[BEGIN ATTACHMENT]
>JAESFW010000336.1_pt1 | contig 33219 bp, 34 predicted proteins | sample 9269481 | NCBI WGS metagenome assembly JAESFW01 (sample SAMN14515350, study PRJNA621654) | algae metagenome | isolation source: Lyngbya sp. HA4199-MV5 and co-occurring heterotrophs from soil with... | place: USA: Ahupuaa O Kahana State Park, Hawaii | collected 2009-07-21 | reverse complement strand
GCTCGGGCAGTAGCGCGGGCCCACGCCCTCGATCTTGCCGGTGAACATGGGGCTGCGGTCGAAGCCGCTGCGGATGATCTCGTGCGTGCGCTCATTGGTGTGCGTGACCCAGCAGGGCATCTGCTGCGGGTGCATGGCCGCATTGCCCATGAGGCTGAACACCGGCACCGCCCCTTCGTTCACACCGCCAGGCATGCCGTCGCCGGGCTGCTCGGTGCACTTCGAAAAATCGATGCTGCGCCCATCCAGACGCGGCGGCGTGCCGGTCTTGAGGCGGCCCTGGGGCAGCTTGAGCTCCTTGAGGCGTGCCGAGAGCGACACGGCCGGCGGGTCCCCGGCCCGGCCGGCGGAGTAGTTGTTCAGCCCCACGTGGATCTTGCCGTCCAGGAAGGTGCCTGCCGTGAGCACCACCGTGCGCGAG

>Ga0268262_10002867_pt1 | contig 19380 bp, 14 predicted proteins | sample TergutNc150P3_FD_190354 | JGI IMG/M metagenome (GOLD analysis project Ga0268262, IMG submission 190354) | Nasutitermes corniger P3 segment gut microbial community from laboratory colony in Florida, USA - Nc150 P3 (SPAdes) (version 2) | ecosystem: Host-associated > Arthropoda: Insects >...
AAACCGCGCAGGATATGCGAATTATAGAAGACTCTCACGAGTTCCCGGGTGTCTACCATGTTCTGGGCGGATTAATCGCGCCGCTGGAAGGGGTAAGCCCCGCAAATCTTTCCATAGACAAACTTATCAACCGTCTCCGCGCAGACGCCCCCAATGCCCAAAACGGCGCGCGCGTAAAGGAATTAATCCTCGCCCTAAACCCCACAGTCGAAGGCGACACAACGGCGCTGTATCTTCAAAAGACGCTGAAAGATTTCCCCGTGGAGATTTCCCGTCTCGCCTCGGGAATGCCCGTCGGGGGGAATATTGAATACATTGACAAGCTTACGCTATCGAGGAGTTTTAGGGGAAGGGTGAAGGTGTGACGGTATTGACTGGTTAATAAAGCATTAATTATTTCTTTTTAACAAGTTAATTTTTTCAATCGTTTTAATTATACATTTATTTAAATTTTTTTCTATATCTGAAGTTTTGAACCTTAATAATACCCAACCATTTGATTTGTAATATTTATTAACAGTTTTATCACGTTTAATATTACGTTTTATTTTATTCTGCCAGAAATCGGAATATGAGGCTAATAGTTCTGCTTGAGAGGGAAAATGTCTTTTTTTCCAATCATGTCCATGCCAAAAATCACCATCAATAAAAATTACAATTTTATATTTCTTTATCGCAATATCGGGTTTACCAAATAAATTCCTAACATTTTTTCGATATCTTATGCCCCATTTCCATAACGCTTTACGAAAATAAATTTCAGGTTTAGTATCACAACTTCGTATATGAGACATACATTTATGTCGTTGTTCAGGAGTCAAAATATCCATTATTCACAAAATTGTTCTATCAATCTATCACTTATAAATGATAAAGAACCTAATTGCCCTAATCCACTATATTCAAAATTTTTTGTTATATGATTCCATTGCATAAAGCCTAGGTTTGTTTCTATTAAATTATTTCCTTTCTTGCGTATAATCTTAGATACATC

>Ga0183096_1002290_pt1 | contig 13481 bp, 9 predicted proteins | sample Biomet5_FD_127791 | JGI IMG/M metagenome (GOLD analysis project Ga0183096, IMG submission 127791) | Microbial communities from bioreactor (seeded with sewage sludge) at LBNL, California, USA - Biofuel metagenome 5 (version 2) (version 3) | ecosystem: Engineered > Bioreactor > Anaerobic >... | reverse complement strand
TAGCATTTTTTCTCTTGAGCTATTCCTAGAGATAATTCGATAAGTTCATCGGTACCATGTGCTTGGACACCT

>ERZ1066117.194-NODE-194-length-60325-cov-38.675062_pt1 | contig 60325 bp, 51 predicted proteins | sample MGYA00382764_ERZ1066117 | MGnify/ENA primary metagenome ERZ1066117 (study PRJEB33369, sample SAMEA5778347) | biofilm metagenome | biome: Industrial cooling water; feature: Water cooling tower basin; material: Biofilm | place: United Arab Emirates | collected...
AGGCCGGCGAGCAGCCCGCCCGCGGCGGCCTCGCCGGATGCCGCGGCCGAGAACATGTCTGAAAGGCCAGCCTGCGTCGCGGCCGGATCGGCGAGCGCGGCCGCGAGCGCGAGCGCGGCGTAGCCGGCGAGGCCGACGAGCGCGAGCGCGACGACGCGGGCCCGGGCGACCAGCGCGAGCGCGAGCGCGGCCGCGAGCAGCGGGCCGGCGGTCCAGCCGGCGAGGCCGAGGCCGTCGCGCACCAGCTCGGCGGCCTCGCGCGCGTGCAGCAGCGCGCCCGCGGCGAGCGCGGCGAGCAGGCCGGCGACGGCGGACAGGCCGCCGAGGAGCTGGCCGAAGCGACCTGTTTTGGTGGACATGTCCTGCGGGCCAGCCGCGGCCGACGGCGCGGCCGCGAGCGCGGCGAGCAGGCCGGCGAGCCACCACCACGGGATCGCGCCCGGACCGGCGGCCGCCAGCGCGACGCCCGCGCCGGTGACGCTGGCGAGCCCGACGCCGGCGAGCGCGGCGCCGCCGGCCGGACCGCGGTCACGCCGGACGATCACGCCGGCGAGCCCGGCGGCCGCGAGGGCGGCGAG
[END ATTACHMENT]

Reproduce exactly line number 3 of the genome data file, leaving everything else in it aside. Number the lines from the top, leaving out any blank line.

>Ga0268262_10002867_pt1 | contig 19380 bp, 14 predicted proteins | sample TergutNc150P3_FD_190354 | JGI IMG/M metagenome (GOLD analysis project Ga0268262, IMG submission 190354) | Nasutitermes corniger P3 segment gut microbial community from laboratory colony in Florida, USA - Nc150 P3 (SPAdes) (version 2) | ecosystem: Host-associated > Arthropoda: Insects >...